Once you’ve retraced your steps or returned home via the usual track, and there’s still no joy, it’s worth asking friends, family or neighbours to help you with the search. If your dog is timid and is likely to be afraid, then ask them to call you if there’s a sighting rather than trying to give chase or catch Muttley themselves, which could cause him to run off again in fear. Spread the word as far and wide as possible, so alert other dog walkers locally that your pooch is missing. Social media is a great way to quickly get a message out there and, before long, you could have 100s of people keeping an eye out. It’s also a good idea to phone local vets and animal shelters as anyone who’s found a dog wandering around unaccompanied is likely to take it somewhere like this to be looked after.
In this situation the best and quickest way for a vet to be able to reunite roving Rover is to scan his microchip. Then, a quick call to you and immediately you know he’s safe and well and you can dash of to the vet’s for an emotional reunion. That’s why it’s so important to have your dog chipped (and keep the details up to date) – should this scenario ever occur, you’ve got a really good chance of getting your beloved fur baby home. A collar with an ID tag or one with a phone number sewn onto it is really useful, but should be used in addition to, rather than instead of, a microchip; a collar or tag can be lost whereas a microchip is harmlessly inserted just under the skin at the scruff of a dog’s neck, where it safely stays, in case it’s ever needed.
So hopefully, you’ve been reunited with your errant hound. You can breathe a sigh of relief and enjoy some much-needed snuggles (after you’ve been back for that jumper you left in the woods!). But, how can you prevent this from happening again?
Well, working on recall training is the best option. Ideally, no matter what distractions are around, you should be able to call your dog back to you and they’ll come a-running. Yes, I say ideally. I realise we’re not all expert dog trainers and Muttley may not be as well behaved as Shep the sheepdog but, with some dedicated time and effort you may just be surprised at the level of obedience you can achieve! Start in a quiet spot with a long, loose lead and lots of praise and treats, then progress to losing the lead, then move on to an area with more distractions…and so on. Until you’re confident that your dog will return when called, it’s best to walk them on a lead or in a secure area where they can’t run off for their safety and your peace of mind.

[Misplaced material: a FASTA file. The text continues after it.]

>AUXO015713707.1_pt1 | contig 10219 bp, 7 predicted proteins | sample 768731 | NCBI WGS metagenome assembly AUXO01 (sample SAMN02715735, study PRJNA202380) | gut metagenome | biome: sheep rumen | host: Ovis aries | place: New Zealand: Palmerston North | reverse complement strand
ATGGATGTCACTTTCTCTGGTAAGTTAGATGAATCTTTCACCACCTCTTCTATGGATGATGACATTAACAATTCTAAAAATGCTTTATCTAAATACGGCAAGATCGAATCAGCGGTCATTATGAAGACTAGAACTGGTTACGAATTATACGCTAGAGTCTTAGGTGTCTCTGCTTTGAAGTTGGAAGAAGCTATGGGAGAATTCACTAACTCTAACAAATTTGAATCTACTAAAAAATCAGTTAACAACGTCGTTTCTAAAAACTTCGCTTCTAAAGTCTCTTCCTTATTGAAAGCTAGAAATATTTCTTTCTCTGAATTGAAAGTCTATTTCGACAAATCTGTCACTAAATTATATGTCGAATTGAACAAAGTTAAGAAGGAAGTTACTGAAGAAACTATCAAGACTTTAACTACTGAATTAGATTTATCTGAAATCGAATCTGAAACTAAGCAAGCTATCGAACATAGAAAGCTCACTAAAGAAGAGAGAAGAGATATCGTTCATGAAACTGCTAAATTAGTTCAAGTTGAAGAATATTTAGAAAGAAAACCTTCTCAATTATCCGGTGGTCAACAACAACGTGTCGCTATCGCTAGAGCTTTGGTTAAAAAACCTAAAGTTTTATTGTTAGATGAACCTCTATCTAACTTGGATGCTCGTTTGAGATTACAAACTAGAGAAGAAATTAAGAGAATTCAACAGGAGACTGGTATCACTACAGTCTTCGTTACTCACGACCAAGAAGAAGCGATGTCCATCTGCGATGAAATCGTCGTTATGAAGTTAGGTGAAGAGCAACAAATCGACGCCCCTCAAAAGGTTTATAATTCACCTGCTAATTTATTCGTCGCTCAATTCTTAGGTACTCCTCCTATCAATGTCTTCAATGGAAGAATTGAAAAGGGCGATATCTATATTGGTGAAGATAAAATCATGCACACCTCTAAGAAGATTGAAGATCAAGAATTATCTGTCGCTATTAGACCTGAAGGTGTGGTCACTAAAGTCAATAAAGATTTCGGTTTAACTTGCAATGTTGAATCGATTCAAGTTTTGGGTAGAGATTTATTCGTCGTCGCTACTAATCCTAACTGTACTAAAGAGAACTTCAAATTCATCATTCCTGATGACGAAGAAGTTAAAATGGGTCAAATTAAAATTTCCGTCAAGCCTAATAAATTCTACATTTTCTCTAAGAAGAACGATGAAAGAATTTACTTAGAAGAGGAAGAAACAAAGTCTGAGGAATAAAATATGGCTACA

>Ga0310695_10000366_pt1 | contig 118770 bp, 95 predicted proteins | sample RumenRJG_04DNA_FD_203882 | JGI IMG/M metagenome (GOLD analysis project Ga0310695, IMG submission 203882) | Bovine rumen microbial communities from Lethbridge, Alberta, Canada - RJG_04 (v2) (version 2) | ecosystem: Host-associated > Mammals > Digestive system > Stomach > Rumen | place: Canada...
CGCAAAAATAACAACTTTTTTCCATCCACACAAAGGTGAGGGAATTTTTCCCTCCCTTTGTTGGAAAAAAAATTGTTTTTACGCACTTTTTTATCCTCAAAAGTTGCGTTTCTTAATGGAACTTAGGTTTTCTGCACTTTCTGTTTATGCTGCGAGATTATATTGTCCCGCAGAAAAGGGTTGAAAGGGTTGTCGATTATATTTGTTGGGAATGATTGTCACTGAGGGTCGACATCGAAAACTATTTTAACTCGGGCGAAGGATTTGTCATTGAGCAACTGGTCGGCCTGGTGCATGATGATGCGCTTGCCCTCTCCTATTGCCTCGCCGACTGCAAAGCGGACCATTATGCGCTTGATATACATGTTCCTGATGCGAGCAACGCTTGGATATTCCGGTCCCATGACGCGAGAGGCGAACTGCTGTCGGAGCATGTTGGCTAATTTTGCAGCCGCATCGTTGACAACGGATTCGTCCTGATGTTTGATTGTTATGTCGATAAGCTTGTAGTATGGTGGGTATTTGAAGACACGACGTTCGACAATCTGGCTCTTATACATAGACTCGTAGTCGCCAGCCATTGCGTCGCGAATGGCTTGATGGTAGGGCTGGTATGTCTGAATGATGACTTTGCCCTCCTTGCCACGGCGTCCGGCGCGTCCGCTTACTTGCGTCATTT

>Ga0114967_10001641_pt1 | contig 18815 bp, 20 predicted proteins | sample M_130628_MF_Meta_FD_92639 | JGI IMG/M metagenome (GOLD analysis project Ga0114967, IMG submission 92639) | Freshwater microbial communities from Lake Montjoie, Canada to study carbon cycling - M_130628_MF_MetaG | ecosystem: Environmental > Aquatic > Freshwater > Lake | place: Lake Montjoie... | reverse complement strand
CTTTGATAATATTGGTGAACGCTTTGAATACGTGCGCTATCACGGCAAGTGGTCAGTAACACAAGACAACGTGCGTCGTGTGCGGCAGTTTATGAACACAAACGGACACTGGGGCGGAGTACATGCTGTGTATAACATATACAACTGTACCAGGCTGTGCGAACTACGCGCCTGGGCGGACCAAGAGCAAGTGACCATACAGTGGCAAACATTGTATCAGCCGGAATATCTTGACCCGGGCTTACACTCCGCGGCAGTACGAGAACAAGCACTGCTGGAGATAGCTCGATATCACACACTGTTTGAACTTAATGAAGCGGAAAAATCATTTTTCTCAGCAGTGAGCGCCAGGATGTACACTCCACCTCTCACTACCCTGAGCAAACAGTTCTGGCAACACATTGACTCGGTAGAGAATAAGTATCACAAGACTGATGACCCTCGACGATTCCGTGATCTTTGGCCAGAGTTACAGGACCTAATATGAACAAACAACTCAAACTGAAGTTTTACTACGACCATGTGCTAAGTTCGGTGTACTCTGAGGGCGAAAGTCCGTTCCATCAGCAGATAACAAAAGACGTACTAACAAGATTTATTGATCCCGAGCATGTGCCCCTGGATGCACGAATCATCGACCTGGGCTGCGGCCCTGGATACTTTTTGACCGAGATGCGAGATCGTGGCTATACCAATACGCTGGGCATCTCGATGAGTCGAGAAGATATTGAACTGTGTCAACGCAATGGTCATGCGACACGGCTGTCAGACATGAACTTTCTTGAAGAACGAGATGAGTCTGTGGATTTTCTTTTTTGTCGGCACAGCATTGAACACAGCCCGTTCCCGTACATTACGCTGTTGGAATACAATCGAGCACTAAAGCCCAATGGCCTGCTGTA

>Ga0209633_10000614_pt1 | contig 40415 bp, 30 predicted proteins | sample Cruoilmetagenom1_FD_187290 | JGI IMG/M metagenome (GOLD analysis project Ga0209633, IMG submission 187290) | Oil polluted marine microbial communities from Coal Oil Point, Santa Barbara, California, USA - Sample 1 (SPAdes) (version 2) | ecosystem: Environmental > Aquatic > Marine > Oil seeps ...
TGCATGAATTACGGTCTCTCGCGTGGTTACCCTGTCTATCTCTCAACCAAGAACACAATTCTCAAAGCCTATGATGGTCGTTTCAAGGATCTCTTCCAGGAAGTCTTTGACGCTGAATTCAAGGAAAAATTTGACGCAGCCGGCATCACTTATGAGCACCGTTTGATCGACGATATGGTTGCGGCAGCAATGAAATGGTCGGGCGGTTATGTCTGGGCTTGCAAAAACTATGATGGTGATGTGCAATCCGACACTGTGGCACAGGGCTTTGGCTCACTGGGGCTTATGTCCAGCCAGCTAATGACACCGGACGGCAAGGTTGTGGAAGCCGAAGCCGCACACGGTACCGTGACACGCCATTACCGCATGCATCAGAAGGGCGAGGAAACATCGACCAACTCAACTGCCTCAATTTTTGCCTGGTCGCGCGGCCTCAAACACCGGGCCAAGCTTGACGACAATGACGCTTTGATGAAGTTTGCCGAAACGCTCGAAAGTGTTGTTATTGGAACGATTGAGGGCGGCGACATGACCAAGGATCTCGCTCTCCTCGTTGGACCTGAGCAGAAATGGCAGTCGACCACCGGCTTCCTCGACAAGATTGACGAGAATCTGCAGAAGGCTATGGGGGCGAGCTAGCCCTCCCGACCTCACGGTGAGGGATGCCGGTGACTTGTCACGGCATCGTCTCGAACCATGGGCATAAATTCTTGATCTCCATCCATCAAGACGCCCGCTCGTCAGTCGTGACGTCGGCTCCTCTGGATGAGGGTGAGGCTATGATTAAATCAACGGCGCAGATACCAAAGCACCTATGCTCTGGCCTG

For additional reassurance, I have recently seen some dog owners who use a GPS tracker attached to their dog’s collar, which connects to an app on their phone. If you’ve got a really energetic dog who does a lot of dashing about during a walk this can be a useful way to keep an eye on their location. However, bear in mind that it’s not an infallible solution as GPS signal can fail or the tracker can be lost. Great recall is still the best and safest option because if a dog’s running amok they may be at risk from traffic or other hazards. Stick at it and you’ll soon have other dog owners in the park watching in awe of your dog’s impeccable behaviour and your unbelievable recall skills.
Right, it’s time for me to sign off – the great outdoors is calling. “Poppy, Betty! Walkies time!”